Montecito Award Honors Oprah Winfrey


Katana Dumont
Features Editor

One of our own was honored with the Montecito Award last Wednesday, Feb. 5, at the 29th annual Santa Barbara International Film Festival. The Montecito Award recognizes a performer who has given a series of classic and standout performances throughout his or her career. Oprah Winfrey, a resident of Montecito, was honored for her body of cinematic work–a concept Oprah found very amusing.

“I am under no illusion that I have a body of work,” she said, smiling. “I have done three films in 30 years.”

John Horn, columnist for the Los Angeles Times and moderator of the event, responded, “It’s not about the volume; it’s about the quality.”

It would be impossible to discuss the caliber of Oprah’s work without mentioning “The Color Purple” (1985), her first film. Oprah became obsessed with “The Color Purple,” after reading the novel by Alice Walker. She recalled handing out the book to friends, coworkers, and people she met on the street.
When word reached Oprah that Steven Spielberg planned to make “The Color Purple” into a film, she knew she had to be a part of it.

“I’d say to God, ‘God, you’ve got to get me into that movie,’” she said.

The road to “The Color Purple” was a difficult one for Oprah. She almost didn’t get the part and shared with the audience how she prayed, continually, in order help her “let go.”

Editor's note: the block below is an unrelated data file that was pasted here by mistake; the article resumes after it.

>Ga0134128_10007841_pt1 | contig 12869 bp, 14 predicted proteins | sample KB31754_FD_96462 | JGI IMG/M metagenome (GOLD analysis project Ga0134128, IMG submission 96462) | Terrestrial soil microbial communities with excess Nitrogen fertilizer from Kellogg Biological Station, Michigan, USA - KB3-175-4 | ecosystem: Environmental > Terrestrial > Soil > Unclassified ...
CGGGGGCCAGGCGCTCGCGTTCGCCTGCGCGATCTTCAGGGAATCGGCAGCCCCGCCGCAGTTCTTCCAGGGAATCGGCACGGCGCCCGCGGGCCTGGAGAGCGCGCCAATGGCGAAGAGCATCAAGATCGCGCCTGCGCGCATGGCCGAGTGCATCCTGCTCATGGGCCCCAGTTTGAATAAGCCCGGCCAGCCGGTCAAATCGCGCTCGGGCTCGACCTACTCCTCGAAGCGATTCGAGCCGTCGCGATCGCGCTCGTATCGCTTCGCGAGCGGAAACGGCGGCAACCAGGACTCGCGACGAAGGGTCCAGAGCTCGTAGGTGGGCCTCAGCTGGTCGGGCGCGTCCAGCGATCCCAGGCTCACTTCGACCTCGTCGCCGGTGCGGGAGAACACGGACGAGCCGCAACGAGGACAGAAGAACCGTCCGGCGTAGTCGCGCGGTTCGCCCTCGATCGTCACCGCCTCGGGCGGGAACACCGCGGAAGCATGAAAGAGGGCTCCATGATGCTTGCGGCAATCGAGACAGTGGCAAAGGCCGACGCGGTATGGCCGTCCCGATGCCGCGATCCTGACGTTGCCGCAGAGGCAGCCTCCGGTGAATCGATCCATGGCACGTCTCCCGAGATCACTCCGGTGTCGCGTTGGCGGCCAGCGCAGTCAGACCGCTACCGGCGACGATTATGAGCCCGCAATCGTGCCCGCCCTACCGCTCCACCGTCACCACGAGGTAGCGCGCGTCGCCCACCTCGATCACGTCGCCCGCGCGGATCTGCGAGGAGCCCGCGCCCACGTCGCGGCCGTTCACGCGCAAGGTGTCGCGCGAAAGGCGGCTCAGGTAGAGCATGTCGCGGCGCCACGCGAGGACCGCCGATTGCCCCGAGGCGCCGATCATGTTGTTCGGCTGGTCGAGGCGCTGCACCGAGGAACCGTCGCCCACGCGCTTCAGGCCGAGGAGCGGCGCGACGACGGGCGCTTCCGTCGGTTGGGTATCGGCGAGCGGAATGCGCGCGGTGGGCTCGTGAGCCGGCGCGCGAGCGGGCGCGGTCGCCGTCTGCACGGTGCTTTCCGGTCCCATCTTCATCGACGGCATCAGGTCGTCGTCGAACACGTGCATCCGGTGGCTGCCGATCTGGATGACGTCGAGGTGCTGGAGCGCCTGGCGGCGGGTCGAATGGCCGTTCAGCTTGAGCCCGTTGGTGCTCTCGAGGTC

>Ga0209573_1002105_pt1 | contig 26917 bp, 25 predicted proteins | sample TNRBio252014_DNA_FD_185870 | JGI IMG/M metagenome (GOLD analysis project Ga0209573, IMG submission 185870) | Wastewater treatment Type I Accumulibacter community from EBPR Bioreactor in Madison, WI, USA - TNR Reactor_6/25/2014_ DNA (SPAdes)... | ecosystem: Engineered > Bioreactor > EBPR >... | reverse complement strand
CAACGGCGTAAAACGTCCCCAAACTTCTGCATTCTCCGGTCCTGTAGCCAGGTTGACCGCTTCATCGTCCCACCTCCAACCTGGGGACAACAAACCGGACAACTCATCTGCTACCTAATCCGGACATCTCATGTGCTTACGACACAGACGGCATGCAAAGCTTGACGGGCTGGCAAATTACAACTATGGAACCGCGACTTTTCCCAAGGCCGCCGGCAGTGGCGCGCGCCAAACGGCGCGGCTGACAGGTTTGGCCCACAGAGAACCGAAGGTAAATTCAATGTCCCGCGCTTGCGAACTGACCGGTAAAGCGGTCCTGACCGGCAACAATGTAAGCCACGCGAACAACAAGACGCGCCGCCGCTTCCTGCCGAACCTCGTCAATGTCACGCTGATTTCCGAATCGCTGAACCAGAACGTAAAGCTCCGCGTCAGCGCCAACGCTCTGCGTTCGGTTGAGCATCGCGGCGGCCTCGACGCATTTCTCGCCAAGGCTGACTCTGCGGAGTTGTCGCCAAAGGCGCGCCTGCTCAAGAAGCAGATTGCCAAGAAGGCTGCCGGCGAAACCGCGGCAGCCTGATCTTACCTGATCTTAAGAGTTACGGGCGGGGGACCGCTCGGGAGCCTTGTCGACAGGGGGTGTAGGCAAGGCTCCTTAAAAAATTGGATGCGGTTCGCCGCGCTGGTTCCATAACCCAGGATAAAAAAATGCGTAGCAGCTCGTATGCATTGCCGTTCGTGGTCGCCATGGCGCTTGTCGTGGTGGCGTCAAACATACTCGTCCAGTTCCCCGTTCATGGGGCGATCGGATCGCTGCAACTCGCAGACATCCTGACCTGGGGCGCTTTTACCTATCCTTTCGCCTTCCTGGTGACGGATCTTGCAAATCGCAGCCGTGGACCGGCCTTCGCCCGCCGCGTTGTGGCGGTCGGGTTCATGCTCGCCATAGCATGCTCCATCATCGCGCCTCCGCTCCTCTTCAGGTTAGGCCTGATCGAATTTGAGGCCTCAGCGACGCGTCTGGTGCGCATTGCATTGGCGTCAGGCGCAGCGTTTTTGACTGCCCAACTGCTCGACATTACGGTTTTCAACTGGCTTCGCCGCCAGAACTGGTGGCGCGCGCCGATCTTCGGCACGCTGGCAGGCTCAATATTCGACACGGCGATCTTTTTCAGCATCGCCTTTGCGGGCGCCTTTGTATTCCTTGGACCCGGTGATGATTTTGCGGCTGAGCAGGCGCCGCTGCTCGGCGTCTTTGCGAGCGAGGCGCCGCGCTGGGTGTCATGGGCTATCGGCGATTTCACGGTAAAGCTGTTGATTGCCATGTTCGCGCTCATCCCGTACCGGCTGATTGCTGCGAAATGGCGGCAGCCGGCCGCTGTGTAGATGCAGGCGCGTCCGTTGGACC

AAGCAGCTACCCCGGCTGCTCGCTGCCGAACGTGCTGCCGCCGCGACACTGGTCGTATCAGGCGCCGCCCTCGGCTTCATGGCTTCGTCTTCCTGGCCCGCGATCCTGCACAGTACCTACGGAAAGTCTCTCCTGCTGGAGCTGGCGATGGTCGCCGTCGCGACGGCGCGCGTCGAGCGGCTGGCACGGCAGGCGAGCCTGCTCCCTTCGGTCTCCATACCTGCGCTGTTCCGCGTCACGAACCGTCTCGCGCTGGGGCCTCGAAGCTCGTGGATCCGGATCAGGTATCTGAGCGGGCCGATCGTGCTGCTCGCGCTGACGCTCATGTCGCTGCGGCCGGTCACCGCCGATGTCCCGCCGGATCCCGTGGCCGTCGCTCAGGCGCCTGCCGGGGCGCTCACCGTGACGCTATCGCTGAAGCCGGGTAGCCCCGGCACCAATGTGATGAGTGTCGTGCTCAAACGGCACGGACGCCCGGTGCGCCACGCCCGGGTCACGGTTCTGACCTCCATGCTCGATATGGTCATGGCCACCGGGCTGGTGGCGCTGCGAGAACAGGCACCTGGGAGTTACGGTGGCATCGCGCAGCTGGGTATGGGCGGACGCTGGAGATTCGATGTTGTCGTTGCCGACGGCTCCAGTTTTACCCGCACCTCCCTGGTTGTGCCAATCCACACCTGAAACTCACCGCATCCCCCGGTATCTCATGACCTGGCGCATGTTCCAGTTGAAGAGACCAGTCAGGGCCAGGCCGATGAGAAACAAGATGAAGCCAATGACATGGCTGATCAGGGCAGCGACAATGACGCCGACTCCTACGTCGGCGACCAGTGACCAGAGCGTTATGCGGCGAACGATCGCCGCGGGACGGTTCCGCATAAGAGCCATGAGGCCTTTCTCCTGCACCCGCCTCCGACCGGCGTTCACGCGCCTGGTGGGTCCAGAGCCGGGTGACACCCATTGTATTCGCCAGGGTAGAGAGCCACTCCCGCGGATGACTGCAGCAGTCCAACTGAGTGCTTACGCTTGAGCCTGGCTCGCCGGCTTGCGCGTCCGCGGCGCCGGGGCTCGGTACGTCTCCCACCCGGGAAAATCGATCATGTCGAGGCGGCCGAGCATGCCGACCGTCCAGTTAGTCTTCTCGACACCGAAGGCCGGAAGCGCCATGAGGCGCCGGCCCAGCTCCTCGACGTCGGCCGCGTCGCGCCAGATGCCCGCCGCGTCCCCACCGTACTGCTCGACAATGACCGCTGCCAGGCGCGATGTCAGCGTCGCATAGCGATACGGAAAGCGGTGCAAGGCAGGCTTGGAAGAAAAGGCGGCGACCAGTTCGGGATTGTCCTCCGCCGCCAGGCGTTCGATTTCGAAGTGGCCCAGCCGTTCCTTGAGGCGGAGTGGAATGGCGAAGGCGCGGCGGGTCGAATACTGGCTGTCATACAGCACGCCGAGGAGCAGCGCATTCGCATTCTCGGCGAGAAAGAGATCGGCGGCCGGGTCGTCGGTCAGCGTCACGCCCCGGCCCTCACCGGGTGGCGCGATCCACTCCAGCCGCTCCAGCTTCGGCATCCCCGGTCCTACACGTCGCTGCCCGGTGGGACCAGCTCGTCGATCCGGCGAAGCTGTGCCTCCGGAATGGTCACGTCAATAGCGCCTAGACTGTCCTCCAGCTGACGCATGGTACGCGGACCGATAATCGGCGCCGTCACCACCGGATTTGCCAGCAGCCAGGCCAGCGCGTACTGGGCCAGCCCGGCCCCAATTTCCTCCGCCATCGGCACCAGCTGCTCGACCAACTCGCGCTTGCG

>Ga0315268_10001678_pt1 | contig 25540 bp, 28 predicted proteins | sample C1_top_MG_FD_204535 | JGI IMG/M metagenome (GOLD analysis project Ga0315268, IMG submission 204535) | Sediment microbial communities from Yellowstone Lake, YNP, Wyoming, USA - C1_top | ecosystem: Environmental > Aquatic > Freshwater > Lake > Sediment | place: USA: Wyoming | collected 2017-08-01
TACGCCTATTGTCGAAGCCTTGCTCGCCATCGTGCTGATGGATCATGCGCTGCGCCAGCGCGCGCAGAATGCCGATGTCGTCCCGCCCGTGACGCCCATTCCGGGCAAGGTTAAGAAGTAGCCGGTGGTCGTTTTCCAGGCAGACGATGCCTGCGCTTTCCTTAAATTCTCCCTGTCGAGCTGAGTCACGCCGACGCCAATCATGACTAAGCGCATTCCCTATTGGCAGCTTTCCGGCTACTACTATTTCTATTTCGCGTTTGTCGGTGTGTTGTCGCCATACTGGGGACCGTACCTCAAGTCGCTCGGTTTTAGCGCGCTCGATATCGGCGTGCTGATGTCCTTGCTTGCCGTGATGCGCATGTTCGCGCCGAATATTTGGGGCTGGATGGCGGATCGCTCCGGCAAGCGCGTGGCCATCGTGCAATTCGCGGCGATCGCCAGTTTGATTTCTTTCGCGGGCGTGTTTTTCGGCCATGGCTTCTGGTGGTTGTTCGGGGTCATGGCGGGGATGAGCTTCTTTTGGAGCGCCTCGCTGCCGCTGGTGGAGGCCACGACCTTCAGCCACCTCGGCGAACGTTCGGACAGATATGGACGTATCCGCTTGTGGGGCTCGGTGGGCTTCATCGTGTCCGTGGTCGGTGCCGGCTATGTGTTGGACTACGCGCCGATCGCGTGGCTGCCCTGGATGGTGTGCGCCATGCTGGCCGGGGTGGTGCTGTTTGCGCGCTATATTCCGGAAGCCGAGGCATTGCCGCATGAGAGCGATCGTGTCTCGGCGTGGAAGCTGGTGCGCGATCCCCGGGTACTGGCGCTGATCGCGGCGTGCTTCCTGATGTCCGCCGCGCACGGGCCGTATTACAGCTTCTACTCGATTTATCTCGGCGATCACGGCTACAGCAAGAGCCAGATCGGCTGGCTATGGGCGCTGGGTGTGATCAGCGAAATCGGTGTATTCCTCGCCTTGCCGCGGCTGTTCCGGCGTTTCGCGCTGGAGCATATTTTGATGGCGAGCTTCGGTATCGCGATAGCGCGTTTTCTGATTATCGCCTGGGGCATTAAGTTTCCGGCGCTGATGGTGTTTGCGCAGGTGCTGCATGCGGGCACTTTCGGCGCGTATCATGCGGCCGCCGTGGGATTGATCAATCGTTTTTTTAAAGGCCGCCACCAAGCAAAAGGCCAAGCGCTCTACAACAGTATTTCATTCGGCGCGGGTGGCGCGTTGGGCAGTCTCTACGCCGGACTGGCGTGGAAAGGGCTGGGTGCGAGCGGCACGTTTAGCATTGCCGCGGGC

“After praying I understood the process of surrender…you release it and whatever is supposed to happen, happens,” said Oprah.

Her faith and determination ultimately paid off when she received that long-awaited phone call from

“It changed everything about my life,” said Oprah.

Another life-altering project for Oprah was the film adaptation of Toni Morrison’s revered novel, “Beloved” (1998). She dedicated 10 long years to the making of the film, only to have it beat at the box office by “The Bride of Chucky.” Oprah fell into a numbing depression after the film did not reach the level of success she was vying for. It wasn’t until she realized her ultimate goal for the film was to honor what Toni Morrison had put on the page and to portray the message that, “In spite of slavery, we were still a people who could love,” that she was able to move past it.

As her latest role in Lee Daniels’ “The Butler” (2013) exemplifies, Oprah’s return to the movies couldn’t have come soon enough.

The packed house of the Arlington Theater was thrilled to honor Oprah with this much-deserved award.

“I cannot tell you what it means to be honored by your own community,” said Oprah during her acceptance speech.

Photo Courtesy of Flickr User Alan Light